6.   She progresses with her addiction (addiction: continuing to engage in something despite the consequences) even to the point of involving others to cover for her and participate in her fantasy despite the risk of hurting them as well.

7.   Her behavior is covert and dishonest at its core.

8.   She is caught up so much in the rush of these fresh new feelings that she jeopardizes what she has rather than work to improve what she already has or resolve her core issues that has led her to “greener pastures” which is in actuality just plain old astro-turf.

9.   She looks for an enabler to cosign her behavior and is not even willing to follow through with the encounter herself, additionally encouraging her friend to sabotage her healthy relationship just to satisfy her own curiosity from a distance without regard to consequence for her friends’ relationship.

10. Her online inexperience leaves her vulnerable to poor judgment and enticement from any savvy manipulator who can sweet-talk a meeting out of her.

While this sounds a bit like the movie The Truth About Cats and Dogs it really has nothing to do with truth at all.  I am happy to report that while this is a true story, the girlfriend confronted her married friend and said that she would not play out the charade.  She confronted her on the ten points I listed and convinced the friend to tell the online pursuer the truth about her marriage and situation. 

The sad truth about on the web dating is that if you are single, so many dishonest or unhealthy people can be drawn to you and separating fact from fantasy can be a real weeding out process.  If you are married and at all susceptible to being needy, presently unhappy, or just vulnerable due to a variety of circumstances, the allure of false promise, fantasizing, or role playing can lead to a disastrous outcome. More importantly, the deeply addictive nature that we are seeing with the web when it comes to instant gratification, romance, sex and the hope of easily connecting with someone ideal while still at a distance, makes us mistakenly brave and susceptible to taking foolish risks.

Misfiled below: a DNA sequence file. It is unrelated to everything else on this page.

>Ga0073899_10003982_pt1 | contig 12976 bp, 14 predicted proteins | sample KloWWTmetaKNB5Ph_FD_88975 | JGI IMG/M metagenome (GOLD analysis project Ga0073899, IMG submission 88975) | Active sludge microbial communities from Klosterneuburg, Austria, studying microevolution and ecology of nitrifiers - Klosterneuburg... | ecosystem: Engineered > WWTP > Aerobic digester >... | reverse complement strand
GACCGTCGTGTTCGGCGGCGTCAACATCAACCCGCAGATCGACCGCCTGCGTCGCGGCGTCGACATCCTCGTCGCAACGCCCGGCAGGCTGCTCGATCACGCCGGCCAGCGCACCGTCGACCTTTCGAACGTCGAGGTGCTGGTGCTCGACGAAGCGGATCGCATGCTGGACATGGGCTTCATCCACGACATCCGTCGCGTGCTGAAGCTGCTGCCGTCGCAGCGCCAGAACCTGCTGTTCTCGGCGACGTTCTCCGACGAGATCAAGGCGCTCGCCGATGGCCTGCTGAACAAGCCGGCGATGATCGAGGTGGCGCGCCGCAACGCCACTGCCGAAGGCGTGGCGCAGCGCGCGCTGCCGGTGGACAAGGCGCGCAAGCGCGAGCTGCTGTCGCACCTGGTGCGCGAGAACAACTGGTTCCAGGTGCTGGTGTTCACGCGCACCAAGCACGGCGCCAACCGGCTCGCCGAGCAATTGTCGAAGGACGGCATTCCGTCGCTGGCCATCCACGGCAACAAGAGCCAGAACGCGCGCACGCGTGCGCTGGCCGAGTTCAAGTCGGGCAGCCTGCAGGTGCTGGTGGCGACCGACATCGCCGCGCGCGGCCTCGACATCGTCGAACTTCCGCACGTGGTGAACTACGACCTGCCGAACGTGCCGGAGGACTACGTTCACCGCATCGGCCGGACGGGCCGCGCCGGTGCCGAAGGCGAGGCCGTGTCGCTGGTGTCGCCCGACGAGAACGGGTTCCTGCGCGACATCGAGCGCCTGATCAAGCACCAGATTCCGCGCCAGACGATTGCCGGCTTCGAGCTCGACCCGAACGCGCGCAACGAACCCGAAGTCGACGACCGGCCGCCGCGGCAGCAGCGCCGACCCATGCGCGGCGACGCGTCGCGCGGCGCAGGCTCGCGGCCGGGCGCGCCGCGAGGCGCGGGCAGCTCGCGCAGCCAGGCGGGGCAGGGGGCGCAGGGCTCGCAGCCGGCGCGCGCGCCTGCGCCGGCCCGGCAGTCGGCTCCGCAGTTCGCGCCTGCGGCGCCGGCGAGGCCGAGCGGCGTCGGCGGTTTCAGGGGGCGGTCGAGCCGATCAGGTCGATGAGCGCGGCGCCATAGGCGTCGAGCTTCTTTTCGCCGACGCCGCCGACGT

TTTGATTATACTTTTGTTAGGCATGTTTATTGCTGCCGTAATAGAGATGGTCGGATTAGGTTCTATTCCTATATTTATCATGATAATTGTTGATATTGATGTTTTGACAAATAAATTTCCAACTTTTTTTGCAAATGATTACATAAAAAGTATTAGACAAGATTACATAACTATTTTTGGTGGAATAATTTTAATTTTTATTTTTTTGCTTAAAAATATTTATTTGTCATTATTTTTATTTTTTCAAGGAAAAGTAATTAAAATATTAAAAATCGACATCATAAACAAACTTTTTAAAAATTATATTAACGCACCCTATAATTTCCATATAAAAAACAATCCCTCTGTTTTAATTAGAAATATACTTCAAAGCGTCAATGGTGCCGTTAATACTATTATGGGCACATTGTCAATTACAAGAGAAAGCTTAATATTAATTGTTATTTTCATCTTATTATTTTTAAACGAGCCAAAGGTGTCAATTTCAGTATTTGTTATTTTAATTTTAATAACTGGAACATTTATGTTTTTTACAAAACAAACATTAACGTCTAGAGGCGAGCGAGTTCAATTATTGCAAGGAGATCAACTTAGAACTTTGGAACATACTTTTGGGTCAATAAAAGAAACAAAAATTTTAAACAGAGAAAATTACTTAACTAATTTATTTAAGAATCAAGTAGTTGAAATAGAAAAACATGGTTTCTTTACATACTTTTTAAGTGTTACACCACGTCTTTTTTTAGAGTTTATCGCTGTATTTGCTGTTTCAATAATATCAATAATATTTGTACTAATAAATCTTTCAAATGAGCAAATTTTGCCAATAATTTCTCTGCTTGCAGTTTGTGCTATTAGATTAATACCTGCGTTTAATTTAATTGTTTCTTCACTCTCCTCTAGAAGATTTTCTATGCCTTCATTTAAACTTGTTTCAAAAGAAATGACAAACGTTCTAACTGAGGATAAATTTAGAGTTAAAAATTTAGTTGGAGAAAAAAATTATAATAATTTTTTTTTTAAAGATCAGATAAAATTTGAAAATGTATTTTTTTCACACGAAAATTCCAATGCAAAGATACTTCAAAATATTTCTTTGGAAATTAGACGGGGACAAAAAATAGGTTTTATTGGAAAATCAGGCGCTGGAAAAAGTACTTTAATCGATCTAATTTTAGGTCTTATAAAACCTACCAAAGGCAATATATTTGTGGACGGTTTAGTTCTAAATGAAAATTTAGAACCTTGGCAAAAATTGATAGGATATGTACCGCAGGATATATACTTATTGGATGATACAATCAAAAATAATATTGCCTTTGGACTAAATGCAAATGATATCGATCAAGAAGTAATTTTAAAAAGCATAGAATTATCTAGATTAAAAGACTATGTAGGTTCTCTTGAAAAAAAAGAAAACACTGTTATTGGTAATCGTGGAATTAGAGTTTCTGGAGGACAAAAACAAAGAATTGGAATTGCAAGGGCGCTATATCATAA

While cyber romance does have its success stories (my wife and I being one of them) chances are those people were single and honest and just as likely to meet The One at a party, church, park, sporting event or chance meeting through a friend as they would the internet.  The catch is that if you put enough candy in front of a child, sooner or later, left unchecked, the child will eat it.  Left alone long enough, the child will eat it till they have made themselves sick.  For those who are married or couples, online romance can quickly lead to a real life breakup or worse.  A good rule of thumb for these folks is simply this: If you wouldn’t have any problem with your significant other reading all your correspondence with your online chat friend, then you have nothing to worry about.  However, if you have to ask yourself or others if you are engaging in inappropriate contact or relations with someone online, or find yourself hiding or enjoying your cyber relationships more than your real life ones, it is time to unplug!

To Ask Rickhead a question please email: askrickhead [at] topicisland [dot] com

 

 

 

 

 

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One Response to “The Truth about Cats and Dogs”

  1. Farrow says:

    June 12th, 2010 at 4:13 pm

    Great blog you have, the articles here are very helpful. Thanks! 😀